The increase in revenues to the state treasury and the continued interest of international investors in Mongolian national bonds will help the government meet its obligations in the field of repayment of foreign debt. However, the cost of new loans will become more expensive due to tighter US monetary policy. In the medium term, this will mean an increase in the external debt repayment burden for Mongolia, which already accounts for more than 90% of the total public debt.

Moody’s rating agency changed Mongolia’s rating from B3 negative to stable in 4Q 2021. The agency reached this conclusion based on data on the stabilization of liquidity risks and external pressures. The Mongolian government used a combination of concessional sources and drawing on fiscal reserves to finance the stimulus package during the pandemic, easing liquidity pressures. Loan refinancing also reduced maturities in 2021 and 2022. Furthermore, there was a greater recovery in the mining sector than Moody’s had predicted in its previous report.

Banking system

Mongolia’s vast land area and low infrastructure development make it difficult for rural residents to access banking services found in larger cities. The vast majority of registered companies in Mongolia are micro, small, or medium-sized enterprises that, for various reasons, do not use financial services. Lack of capital reduces the ability of companies to hire more employees, limits their growth and their ability to contribute to the full potential of their country’s economy. Many factors influence this phenomenon, one of which is insufficient financial literacy, high interest rates, lack of acceptable collateral for loans and long-term financing. An adequate regulatory framework for consumer financial protection is also lacking.

There are currently 14 commercial banks operating in Mongolia. Among the largest are Trade and Development Bank (TDB), Khan Bank, Golomt Bank and Khas Bank. The Law on Interest Rates supports SMEs and recommends a maximum 18% annual statutory interest rate for loans up to MNT 100 million and salary loans, a maximum 12% annual statutory interest rate for pension loans, a maximum 24% annual statutory interest rate for all other types loans. The interest rate on medium-term loans was around 14% in 2021. In the case of engagement of a foreign bank, which will provide the Mongolian bank with resources to finance the business case, the annual interest rate is approximately 10-14% due to the high risk margin of the local bank.

Rising inflation and interest rates will bring with them a sharp increase in the debt repayment burden of households and companies and the risk of insolvency of small and medium-sized enterprises. At its January meeting, the Board of the Central Bank adopted a proposal to increase the base interest rate by 50 basis points. By the end of 2022, the central bank could raise key interest rates by as much as 200 basis points to 8% to anchor inflation expectations.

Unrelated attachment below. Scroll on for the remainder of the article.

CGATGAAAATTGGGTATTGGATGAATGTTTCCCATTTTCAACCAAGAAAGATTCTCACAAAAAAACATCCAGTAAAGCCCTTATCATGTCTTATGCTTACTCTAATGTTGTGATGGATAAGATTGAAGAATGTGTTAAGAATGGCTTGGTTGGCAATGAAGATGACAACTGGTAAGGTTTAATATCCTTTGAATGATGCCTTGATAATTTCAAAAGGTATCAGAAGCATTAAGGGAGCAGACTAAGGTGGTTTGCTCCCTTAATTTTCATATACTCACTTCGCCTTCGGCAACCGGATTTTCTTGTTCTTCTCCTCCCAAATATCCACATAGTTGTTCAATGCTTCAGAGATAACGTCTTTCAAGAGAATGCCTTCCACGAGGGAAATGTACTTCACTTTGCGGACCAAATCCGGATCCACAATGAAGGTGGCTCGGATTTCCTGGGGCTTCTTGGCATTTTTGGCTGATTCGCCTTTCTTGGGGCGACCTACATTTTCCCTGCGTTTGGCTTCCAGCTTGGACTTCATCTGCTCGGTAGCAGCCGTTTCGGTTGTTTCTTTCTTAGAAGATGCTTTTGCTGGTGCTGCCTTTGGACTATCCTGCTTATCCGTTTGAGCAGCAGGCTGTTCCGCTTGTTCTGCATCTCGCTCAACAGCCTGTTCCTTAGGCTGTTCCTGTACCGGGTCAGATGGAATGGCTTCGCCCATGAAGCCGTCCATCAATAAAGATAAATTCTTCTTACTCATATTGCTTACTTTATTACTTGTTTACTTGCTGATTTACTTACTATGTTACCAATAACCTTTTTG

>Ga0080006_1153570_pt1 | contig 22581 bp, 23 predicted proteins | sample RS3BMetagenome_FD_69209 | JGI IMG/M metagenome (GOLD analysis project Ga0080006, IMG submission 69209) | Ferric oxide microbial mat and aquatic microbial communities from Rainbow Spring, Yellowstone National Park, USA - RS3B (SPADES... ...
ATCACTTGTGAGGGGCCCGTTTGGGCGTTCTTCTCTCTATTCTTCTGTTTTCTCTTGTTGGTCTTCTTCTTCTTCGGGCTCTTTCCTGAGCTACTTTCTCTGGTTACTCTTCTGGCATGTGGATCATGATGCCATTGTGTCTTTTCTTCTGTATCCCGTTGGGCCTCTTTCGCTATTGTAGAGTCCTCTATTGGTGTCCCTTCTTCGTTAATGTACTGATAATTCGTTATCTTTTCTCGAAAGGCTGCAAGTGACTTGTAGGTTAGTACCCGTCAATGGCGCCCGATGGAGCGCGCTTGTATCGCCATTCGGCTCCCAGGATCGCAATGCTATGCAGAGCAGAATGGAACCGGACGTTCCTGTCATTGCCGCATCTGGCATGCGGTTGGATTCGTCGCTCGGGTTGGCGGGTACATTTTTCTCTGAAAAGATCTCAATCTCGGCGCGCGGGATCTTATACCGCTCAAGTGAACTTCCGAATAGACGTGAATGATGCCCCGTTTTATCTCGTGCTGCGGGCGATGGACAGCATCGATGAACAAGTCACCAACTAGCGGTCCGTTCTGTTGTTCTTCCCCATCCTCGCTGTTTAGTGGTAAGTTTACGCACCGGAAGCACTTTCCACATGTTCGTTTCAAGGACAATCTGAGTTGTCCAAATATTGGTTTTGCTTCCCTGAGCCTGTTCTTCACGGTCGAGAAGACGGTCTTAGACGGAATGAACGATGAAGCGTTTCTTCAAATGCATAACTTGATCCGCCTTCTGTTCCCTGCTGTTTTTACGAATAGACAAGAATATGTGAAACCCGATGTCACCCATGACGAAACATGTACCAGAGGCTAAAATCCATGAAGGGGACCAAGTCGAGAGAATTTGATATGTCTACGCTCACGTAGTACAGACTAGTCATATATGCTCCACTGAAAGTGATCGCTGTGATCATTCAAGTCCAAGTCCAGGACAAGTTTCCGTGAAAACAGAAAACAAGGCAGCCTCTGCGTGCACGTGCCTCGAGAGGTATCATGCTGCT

Tax system

In general, personal income tax is levied for taxpayers at a flat rate of 10%. There are certain types of income that are exempt or subject to final withholding tax. Consumption tax is paid on alcohol, cars, cigarettes, tobacco, PHM and some luxury goods. The law also imposes a tax on gaming equipment. The property tax rate is in the range of 0.6-1% of the property value and is paid annually. VAT on goods, services and works produced in Mongolia and imported into Mongolia is a flat rate of 10%.

A resident PO pays tax in Mongolia on its worldwide income. Non-resident POs only pay tax on their income generated in Mongolia. Resident entities pay tax on income from business activities, sale of rights, shares, exchange rate differences, rent, sale of movable property.

Corporate income tax is subject to taxation:

  • 1% in case of annual sales up to 300 million MNT (tugriks)
  • 10% with revenues up to MNT 6 billion (Tugriks)
  • Income above 6 billion MNT (Tugrik) is subject to a tax of 600 million MNT + 25% taxation of income exceeding 6 billion MNT

A VAT of 10% is imposed on goods, services and imports into Mongolia. If the turnover of the company is higher than MNT 10 million, it is necessary to register with the Tax Office and obtain the status of a tax payer. It is also possible to register voluntarily if the taxable turnover reaches MNT 8 million, or if USD 2 million or more have been invested in Mongolia. Income from the sources described below are excluded in determining annual taxable income and are taxed at different tax rates on a gross basis:

  • Income from resource ownership – rents, royalties (fees in the mining sector), dividends and interest – 10%
  • Revenue from the sale of rights – 10%
  • Income from bets, lotteries, etc. – 40%
  • Income from the sale of real estate – 2%

The rate of 20% is applied to income of non-resident POs from dividends, interest on loans and payments for issuing guarantees, income from royalties, goods sold, work and services provided on the territory of Mongolia, rental of tangible and intangible assets, and in case the office transfers its own profit abroad.

The Mongolian government grants tax exemptions, including the obligation to pay VAT, on imports of essential fuels and food products and on imports in growth-promoting sectors (eg agriculture).

Mongolia Economy